Opinion: Normcore

POSTED: 03/12/14 6:10 PM

It is not even that long ago when my youngest daughter eyed me with dismay, shook her head and said. “Dad, white sports socks. You really cannot do that anymore.” It felt like a repeat, all those years back, when I slipped up and referred to a Dutch radio station as Hilversum 3. Wrong, my daughter said, that is really Radio 3 these days.

So that is what happens when you are getting on in age. Things pass you by and some things have a tendency to catch up with you. Like those darned white sports socks I been wearing all my life whenever I felt like it.

There is a saying that offers some solace to people with a conservative approach to change: if you stand still long enough, one day you will stand in front of the rest again. Yesterday I found proof that this is true, in an article about normcore.

Fiona Duncan (not related to anyone I know) wrote a piece in New York Magazine that says it all. “I do not see the difference anymore between artistic youth and American middle-aged tourists,” she wrote. The problem? The hipsters of today dress like the audience in the old Jerry Seinfeld shows. Duncan sarcastically described that fashion from a bygone era as “white sports socks (yes!), white sports shoes (yes!), basketball shorts (mwah) and years of the carrot model (no idea what that is), and a fleece jumper.”

That is, in a few lines, what New Yorkers understand to be normcore these days. Of course, in St. Maarten youngster are still stuck with the gangsta style of exposed underwear and beltless oversized trousers and they have no idea how far behind the times they are. I’ve always felt sorry for blokes who felt the need to expose part of their backside as a fashion statement, but by now they have become pitiful. Poor suckers, don’t they ever read up on trendy fashion?

The _admittedly – obscure New York trend bureau K-Hole launched normcore. For educational purposes I list here the seven essential normcore items.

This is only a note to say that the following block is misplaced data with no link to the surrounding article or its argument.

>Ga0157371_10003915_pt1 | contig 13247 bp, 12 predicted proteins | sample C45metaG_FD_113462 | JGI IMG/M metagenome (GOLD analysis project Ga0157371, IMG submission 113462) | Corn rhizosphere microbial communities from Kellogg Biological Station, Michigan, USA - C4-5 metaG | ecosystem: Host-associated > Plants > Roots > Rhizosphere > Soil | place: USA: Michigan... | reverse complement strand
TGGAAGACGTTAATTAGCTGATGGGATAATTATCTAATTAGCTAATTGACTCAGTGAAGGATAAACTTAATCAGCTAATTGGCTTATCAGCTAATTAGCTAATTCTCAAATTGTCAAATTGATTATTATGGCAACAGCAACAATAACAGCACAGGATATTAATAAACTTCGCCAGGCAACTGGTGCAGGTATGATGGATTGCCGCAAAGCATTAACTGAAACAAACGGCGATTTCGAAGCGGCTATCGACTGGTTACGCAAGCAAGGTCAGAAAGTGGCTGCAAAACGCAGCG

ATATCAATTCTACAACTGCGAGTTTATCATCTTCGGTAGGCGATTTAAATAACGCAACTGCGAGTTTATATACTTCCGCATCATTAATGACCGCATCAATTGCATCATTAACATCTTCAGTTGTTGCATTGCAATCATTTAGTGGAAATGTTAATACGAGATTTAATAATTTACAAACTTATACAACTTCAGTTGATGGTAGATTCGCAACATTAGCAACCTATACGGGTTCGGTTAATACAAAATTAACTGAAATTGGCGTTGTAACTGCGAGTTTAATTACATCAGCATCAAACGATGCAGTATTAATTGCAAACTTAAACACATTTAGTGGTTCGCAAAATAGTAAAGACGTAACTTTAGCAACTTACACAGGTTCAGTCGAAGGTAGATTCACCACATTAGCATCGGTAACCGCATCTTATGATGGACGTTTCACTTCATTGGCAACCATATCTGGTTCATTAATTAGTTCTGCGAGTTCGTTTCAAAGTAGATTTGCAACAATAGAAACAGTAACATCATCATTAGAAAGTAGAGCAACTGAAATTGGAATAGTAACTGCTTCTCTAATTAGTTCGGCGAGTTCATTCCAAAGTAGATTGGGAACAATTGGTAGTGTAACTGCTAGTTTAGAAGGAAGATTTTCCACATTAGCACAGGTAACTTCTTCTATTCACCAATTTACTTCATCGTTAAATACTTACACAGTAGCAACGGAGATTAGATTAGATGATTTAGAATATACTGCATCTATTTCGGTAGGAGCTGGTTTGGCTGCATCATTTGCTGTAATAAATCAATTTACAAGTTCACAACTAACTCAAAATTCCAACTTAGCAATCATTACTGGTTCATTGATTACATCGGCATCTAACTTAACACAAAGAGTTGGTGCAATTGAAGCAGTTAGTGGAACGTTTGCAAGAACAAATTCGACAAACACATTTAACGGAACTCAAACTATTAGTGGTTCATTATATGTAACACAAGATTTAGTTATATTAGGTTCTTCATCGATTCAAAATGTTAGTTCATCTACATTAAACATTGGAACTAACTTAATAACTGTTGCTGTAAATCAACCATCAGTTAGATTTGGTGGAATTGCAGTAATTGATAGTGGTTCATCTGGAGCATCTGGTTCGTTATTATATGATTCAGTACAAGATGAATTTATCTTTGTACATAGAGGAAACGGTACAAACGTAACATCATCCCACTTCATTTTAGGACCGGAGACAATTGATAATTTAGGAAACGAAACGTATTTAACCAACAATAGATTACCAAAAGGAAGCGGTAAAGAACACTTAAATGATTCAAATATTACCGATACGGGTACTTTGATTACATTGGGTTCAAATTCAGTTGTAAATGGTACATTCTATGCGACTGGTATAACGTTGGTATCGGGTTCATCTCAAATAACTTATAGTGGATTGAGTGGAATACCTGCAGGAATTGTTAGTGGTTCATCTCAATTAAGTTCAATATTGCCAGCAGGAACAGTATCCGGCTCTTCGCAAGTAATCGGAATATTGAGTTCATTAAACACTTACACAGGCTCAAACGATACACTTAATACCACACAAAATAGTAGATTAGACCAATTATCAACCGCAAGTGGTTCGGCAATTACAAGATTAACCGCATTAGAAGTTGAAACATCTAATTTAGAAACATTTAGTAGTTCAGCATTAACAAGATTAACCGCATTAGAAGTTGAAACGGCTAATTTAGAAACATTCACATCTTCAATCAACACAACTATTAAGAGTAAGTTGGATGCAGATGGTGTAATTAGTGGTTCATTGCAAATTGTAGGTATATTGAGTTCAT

Wide jeans in carrot model or with straight legs; a shirt – checkered or pastel – tucked into the trousers; white sports socks; low profile sneakers; jeans short; fleece jumper; baseball cap.

There. That will teach the Rayban and Gucci crowd a lesson – they are history. According to a report in the Volkskrant buying your Levis 501 a couple of sizes too big and stuffing a sea green polo shirt into it is totally it. Or, as the editor described it: “The milkshake-slurping McDonalds customer as style icon.”

Normcore meets obviously with a lot of sarcasm. At my age, who give a flying burrito? After a picture appeared in the media of a blue jeans-wearing President Obama in the Oval Office on the phone with President Putin, bloggers wondered: “Is Obama to normcore to beat Putin?” But GQ Magazine defended Obama, saying he is straight-up original normcore.

So what is really going on there? Fashion watchers maintain that normcore is a reaction to the exhausting longing for authen ticity. Hipsters want to distinguish themselves by wearing something others won’t wear, the volkskrant notes. The irony is, of course, that their uniform is one hundred percent predictable. “Enter a random vintage store and there you will see the identical cut-off jeans, belly tops and shirts you are expected to button up high. The red lips for the women and the bun on the heads of men and women alike are “the last screws of the Ikea-cupboard.”

I just cannot help wondering whether normcore will ever make it to our shores or whether it is already there. For now, I stick to my white sports socks and my low profile sneakers.

Hilbert Haar

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